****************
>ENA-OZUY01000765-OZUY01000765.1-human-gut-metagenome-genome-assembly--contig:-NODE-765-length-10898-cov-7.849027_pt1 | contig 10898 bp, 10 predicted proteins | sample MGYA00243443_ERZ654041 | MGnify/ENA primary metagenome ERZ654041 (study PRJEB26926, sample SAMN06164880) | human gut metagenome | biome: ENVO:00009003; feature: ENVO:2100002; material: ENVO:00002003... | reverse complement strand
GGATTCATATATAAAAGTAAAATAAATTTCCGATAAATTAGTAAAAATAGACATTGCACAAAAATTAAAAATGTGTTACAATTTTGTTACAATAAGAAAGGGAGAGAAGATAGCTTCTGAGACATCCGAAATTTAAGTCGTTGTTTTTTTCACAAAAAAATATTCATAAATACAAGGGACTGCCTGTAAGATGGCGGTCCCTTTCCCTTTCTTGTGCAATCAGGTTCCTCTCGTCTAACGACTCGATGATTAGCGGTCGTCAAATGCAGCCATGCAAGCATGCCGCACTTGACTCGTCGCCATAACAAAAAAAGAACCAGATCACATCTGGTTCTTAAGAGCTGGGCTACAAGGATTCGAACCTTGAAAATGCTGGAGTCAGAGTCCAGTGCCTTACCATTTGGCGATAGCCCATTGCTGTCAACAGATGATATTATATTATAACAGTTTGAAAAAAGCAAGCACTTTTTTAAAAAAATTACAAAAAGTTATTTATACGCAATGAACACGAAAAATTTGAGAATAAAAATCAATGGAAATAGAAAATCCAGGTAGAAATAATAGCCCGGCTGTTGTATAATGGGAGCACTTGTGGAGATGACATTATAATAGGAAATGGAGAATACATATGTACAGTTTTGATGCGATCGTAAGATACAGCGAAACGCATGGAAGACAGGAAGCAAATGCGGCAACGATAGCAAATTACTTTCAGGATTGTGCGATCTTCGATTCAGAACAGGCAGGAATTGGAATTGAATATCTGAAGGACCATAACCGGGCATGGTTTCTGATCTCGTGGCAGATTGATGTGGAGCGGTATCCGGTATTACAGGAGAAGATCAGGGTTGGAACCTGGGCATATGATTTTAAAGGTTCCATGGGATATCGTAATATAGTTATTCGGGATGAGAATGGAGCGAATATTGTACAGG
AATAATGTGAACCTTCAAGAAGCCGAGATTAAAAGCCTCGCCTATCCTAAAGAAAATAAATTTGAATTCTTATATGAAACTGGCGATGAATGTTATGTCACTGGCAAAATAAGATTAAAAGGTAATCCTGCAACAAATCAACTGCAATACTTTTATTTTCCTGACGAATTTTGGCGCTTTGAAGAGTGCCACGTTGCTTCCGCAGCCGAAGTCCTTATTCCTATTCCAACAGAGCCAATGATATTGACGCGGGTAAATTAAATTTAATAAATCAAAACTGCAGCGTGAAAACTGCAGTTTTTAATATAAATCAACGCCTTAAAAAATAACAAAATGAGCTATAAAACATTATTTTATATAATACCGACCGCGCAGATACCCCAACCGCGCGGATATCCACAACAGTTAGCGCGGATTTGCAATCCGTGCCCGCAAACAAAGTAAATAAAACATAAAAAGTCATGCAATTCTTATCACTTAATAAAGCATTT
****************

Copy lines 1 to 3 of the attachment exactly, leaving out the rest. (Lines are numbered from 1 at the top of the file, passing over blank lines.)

>ENA-OZUY01000765-OZUY01000765.1-human-gut-metagenome-genome-assembly--contig:-NODE-765-length-10898-cov-7.849027_pt1 | contig 10898 bp, 10 predicted proteins | sample MGYA00243443_ERZ654041 | MGnify/ENA primary metagenome ERZ654041 (study PRJEB26926, sample SAMN06164880) | human gut metagenome | biome: ENVO:00009003; feature: ENVO:2100002; material: ENVO:00002003... | reverse complement strand
GGATTCATATATAAAAGTAAAATAAATTTCCGATAAATTAGTAAAAATAGACATTGCACAAAAATTAAAAATGTGTTACAATTTTGTTACAATAAGAAAGGGAGAGAAGATAGCTTCTGAGACATCCGAAATTTAAGTCGTTGTTTTTTTCACAAAAAAATATTCATAAATACAAGGGACTGCCTGTAAGATGGCGGTCCCTTTCCCTTTCTTGTGCAATCAGGTTCCTCTCGTCTAACGACTCGATGATTAGCGGTCGTCAAATGCAGCCATGCAAGCATGCCGCACTTGACTCGTCGCCATAACAAAAAAAGAACCAGATCACATCTGGTTCTTAAGAGCTGGGCTACAAGGATTCGAACCTTGAAAATGCTGGAGTCAGAGTCCAGTGCCTTACCATTTGGCGATAGCCCATTGCTGTCAACAGATGATATTATATTATAACAGTTTGAAAAAAGCAAGCACTTTTTTAAAAAAATTACAAAAAGTTATTTATACGCAATGAACACGAAAAATTTGAGAATAAAAATCAATGGAAATAGAAAATCCAGGTAGAAATAATAGCCCGGCTGTTGTATAATGGGAGCACTTGTGGAGATGACATTATAATAGGAAATGGAGAATACATATGTACAGTTTTGATGCGATCGTAAGATACAGCGAAACGCATGGAAGACAGGAAGCAAATGCGGCAACGATAGCAAATTACTTTCAGGATTGTGCGATCTTCGATTCAGAACAGGCAGGAATTGGAATTGAATATCTGAAGGACCATAACCGGGCATGGTTTCTGATCTCGTGGCAGATTGATGTGGAGCGGTATCCGGTATTACAGGAGAAGATCAGGGTTGGAACCTGGGCATATGATTTTAAAGGTTCCATGGGATATCGTAATATAGTTATTCGGGATGAGAATGGAGCGAATATTGTACAGG
AATAATGTGAACCTTCAAGAAGCCGAGATTAAAAGCCTCGCCTATCCTAAAGAAAATAAATTTGAATTCTTATATGAAACTGGCGATGAATGTTATGTCACTGGCAAAATAAGATTAAAAGGTAATCCTGCAACAAATCAACTGCAATACTTTTATTTTCCTGACGAATTTTGGCGCTTTGAAGAGTGCCACGTTGCTTCCGCAGCCGAAGTCCTTATTCCTATTCCAACAGAGCCAATGATATTGACGCGGGTAAATTAAATTTAATAAATCAAAACTGCAGCGTGAAAACTGCAGTTTTTAATATAAATCAACGCCTTAAAAAATAACAAAATGAGCTATAAAACATTATTTTATATAATACCGACCGCGCAGATACCCCAACCGCGCGGATATCCACAACAGTTAGCGCGGATTTGCAATCCGTGCCCGCAAACAAAGTAAATAAAACATAAAAAGTCATGCAATTCTTATCACTTAATAAAGCATTT